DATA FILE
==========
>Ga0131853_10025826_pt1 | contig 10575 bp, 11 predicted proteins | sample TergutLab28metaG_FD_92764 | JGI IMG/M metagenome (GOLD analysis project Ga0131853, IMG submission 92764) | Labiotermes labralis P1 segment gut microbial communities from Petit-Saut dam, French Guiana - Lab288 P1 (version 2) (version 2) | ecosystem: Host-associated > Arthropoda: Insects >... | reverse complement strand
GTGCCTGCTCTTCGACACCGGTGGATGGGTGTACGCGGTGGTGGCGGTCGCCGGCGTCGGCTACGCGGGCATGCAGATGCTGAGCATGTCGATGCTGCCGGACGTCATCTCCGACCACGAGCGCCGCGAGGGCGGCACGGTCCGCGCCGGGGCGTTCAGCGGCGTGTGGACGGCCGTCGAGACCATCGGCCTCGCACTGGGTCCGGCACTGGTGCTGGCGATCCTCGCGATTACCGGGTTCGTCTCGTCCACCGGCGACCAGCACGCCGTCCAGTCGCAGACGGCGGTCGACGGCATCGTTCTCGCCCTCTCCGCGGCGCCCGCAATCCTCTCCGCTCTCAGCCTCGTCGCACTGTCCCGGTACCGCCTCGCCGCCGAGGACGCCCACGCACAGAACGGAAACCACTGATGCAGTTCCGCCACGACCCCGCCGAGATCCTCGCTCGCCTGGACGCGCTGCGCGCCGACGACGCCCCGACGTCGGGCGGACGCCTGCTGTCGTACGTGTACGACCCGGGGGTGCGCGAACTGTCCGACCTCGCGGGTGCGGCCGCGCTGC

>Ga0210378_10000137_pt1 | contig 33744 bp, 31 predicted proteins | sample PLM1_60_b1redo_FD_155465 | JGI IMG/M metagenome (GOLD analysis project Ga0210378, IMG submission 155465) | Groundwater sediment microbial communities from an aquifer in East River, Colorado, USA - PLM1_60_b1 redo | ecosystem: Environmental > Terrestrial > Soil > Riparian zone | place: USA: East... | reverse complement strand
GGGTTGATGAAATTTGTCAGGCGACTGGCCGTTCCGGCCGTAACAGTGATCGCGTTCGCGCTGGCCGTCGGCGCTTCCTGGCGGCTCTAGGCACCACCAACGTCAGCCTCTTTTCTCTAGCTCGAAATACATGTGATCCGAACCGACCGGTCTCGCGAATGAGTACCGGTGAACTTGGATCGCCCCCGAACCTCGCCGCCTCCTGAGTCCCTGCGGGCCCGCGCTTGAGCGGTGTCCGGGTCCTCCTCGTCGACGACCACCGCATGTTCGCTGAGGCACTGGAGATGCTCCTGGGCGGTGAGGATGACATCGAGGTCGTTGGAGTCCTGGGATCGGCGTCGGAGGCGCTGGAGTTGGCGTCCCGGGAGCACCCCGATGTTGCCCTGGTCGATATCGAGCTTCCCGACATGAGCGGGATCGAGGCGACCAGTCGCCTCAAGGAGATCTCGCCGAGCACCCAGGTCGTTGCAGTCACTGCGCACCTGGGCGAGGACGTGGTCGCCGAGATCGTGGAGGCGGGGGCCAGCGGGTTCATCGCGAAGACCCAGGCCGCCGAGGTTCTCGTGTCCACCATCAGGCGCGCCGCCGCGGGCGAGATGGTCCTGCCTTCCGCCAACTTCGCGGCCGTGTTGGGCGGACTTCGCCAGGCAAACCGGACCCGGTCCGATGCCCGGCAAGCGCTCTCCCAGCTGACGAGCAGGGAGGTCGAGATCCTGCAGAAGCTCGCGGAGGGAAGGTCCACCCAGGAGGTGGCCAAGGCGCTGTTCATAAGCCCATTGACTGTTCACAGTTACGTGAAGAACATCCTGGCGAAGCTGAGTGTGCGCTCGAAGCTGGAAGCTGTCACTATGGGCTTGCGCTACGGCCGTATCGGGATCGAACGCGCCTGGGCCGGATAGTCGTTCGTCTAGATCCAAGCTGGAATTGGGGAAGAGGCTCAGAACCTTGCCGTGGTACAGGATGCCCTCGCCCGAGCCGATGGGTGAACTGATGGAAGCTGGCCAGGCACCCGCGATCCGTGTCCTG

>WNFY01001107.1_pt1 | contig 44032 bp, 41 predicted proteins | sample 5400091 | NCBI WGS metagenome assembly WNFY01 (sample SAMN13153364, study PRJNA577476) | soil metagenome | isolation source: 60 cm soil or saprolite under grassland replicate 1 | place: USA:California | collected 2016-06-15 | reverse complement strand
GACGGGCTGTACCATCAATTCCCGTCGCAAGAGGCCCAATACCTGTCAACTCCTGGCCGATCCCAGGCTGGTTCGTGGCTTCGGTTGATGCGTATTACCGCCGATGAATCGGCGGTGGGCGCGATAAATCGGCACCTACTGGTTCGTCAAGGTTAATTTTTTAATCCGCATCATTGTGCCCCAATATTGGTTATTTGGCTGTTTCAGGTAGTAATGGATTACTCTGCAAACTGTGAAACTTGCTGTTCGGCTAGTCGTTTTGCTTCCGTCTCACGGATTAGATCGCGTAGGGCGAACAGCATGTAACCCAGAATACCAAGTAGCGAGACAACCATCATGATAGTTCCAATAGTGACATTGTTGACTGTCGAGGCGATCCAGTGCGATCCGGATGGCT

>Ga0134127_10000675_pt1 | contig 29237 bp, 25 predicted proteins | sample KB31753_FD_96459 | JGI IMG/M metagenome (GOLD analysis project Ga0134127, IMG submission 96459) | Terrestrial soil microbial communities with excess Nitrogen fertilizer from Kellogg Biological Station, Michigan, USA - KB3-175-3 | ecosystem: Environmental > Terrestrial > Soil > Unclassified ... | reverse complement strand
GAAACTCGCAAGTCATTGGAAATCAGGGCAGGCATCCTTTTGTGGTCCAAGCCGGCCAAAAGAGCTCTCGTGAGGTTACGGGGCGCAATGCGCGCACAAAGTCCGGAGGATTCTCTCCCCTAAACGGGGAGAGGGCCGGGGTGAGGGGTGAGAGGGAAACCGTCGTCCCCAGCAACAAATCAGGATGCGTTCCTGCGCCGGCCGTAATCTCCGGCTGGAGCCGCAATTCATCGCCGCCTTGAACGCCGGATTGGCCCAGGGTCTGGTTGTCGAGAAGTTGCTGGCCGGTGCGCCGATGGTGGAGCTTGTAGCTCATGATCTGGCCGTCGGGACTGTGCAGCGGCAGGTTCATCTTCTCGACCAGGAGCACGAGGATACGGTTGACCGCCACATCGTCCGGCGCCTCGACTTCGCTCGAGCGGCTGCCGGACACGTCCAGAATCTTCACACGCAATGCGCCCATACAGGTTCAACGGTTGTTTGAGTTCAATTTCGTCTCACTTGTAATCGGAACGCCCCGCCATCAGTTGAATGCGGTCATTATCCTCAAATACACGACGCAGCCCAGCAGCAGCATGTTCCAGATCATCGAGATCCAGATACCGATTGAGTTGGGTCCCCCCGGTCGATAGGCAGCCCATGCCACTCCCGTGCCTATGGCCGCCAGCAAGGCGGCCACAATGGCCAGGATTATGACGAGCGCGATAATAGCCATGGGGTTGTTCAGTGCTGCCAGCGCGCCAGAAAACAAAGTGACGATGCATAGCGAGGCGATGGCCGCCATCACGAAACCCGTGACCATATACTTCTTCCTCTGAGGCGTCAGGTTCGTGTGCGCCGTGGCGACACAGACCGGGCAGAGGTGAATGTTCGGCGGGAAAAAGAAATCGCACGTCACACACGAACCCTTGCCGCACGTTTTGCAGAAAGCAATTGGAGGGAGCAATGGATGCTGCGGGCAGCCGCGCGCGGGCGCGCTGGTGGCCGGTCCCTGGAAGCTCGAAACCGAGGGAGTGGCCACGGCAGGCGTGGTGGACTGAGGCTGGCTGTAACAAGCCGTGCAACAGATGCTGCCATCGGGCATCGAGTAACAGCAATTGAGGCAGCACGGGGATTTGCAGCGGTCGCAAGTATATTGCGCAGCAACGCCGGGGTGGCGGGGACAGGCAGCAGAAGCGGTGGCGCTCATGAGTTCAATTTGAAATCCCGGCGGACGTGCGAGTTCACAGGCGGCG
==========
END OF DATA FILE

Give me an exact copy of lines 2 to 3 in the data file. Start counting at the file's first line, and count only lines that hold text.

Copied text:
GTGCCTGCTCTTCGACACCGGTGGATGGGTGTACGCGGTGGTGGCGGTCGCCGGCGTCGGCTACGCGGGCATGCAGATGCTGAGCATGTCGATGCTGCCGGACGTCATCTCCGACCACGAGCGCCGCGAGGGCGGCACGGTCCGCGCCGGGGCGTTCAGCGGCGTGTGGACGGCCGTCGAGACCATCGGCCTCGCACTGGGTCCGGCACTGGTGCTGGCGATCCTCGCGATTACCGGGTTCGTCTCGTCCACCGGCGACCAGCACGCCGTCCAGTCGCAGACGGCGGTCGACGGCATCGTTCTCGCCCTCTCCGCGGCGCCCGCAATCCTCTCCGCTCTCAGCCTCGTCGCACTGTCCCGGTACCGCCTCGCCGCCGAGGACGCCCACGCACAGAACGGAAACCACTGATGCAGTTCCGCCACGACCCCGCCGAGATCCTCGCTCGCCTGGACGCGCTGCGCGCCGACGACGCCCCGACGTCGGGCGGACGCCTGCTGTCGTACGTGTACGACCCGGGGGTGCGCGAACTGTCCGACCTCGCGGGTGCGGCCGCGCTGC

>Ga0210378_10000137_pt1 | contig 33744 bp, 31 predicted proteins | sample PLM1_60_b1redo_FD_155465 | JGI IMG/M metagenome (GOLD analysis project Ga0210378, IMG submission 155465) | Groundwater sediment microbial communities from an aquifer in East River, Colorado, USA - PLM1_60_b1 redo | ecosystem: Environmental > Terrestrial > Soil > Riparian zone | place: USA: East... | reverse complement strand